Improving mental health following compound disasters in Australia: A RCT of the Skills for Life Adjustment and Resilience (SOLAR) program

Alexandra Howard, Cowlishaw, Gibson, Alexander, O'Donnell




Assigned to session

1.06 Jeanne Roos, 28-09-2023, 13:30 - 14:45


Crisis, disaster or pandemic related
Public health, prevention, early interventions
(Sub)clinical interventions or treatment (innovations)


The mental health impacts of surviving climate change related disasters are significant. However, access to mental health services are often limited by the availability of trained clinicians. Building local capability for the mental health response is often promoted however  lack of evidence-based programs is problematic. This study investigates the impacts of using trained community members to deliver the Skills for Life Adjustment and Resilience program (SOLAR) on those impacted by compound disasters (drought, wildfires, COVID lockdowns) in a number of rural Australian communities.

Method: Thirty-six local community members were trained to deliver SOLAR, a 5-session skills-based, trauma-informed brief program. Sixty-six people with distress and impairment were randomised into the SOLAR program or a Self-Help condition (weekly emails with self-help information) and assessed pre, post and two months following intervention.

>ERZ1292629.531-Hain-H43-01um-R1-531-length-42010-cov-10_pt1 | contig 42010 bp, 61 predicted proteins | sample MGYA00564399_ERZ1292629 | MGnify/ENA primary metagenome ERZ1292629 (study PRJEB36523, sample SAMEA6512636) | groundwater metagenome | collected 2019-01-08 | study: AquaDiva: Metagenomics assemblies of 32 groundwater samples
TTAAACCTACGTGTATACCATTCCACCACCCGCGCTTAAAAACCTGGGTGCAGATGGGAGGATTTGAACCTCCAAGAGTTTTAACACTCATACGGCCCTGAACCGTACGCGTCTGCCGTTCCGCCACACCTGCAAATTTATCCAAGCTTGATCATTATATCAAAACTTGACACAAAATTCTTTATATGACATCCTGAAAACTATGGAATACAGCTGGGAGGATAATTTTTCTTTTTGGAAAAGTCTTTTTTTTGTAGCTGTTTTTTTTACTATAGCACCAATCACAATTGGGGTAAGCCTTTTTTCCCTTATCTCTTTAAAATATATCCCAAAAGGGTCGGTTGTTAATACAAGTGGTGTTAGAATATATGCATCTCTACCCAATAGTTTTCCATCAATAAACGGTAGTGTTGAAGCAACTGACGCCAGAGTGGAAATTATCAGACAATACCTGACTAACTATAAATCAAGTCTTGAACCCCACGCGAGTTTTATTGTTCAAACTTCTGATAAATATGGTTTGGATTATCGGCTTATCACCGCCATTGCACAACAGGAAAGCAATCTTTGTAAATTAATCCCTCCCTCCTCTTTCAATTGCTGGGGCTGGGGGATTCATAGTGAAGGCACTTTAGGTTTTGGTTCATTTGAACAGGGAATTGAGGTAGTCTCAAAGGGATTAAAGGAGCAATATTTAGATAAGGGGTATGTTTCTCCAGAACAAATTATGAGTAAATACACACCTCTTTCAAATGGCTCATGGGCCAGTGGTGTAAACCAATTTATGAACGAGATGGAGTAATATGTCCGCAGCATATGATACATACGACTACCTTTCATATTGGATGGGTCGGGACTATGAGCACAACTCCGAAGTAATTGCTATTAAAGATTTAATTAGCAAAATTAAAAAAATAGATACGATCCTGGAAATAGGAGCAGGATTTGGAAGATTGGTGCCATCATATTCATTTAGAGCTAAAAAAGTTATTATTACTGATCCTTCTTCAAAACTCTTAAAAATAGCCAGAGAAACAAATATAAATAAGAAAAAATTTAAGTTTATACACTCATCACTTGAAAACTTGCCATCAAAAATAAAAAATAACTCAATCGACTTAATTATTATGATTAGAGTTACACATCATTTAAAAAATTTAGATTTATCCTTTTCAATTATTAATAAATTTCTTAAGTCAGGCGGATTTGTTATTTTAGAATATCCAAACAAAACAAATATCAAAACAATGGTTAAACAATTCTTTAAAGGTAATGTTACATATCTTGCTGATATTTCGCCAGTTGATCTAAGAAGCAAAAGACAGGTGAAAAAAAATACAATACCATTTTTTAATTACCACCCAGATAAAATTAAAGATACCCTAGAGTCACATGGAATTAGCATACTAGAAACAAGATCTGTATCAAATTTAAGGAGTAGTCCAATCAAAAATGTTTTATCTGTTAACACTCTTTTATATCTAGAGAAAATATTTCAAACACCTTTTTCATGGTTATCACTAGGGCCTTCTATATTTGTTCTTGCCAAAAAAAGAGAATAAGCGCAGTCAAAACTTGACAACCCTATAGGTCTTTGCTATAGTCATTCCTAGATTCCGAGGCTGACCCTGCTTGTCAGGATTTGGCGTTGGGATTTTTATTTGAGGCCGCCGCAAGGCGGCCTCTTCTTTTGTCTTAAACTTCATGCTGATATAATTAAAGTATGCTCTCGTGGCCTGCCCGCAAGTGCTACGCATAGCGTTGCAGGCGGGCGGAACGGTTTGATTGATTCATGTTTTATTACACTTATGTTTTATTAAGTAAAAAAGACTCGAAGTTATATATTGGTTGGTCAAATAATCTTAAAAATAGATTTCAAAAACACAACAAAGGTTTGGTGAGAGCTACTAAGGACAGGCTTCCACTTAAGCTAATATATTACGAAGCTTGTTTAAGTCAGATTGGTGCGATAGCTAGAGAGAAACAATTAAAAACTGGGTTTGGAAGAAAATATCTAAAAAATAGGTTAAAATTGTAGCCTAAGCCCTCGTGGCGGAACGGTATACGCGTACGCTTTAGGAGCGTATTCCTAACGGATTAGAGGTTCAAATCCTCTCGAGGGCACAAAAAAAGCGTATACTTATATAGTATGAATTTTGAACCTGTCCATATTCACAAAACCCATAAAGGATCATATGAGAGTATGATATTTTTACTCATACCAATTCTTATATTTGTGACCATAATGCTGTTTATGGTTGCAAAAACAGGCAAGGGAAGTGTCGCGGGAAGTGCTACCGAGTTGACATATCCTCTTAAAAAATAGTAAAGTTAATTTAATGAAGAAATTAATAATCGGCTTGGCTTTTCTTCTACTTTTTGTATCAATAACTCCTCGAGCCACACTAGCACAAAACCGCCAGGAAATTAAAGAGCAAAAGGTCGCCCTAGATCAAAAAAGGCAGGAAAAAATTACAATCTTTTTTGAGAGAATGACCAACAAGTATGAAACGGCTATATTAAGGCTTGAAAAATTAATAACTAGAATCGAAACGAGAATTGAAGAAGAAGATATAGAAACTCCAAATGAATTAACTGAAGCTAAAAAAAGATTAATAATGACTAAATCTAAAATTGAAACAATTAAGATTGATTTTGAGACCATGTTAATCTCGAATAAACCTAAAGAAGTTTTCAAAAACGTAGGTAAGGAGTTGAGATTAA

Results: Analysis of covariance (ANCOVA) analyses revealed that participants in the SOLAR condition experienced greater decreases in mental health symptomatology (for both psychological distress and PTSD symptom severity) between pre- and post-intervention (T1 to T2) relative to the Self-Help condition, while controlling for scores at intake. However, this was not maintained at follow-up. Moderate to large effect size improvements in SOLAR condition at post-treatment dropped to small effect sizes at follow-up.

While SOLAR was effective in improving posttraumatic stress symptoms, depression, and anxiety after delivery, the effects decreased by follow-up. Given the ongoing stressors in the community following compounding disasters and COVID, booster sessions may be useful. Training local community members to deliver the SOLAR program is safe, acceptable and feasible.


Alexandra Howard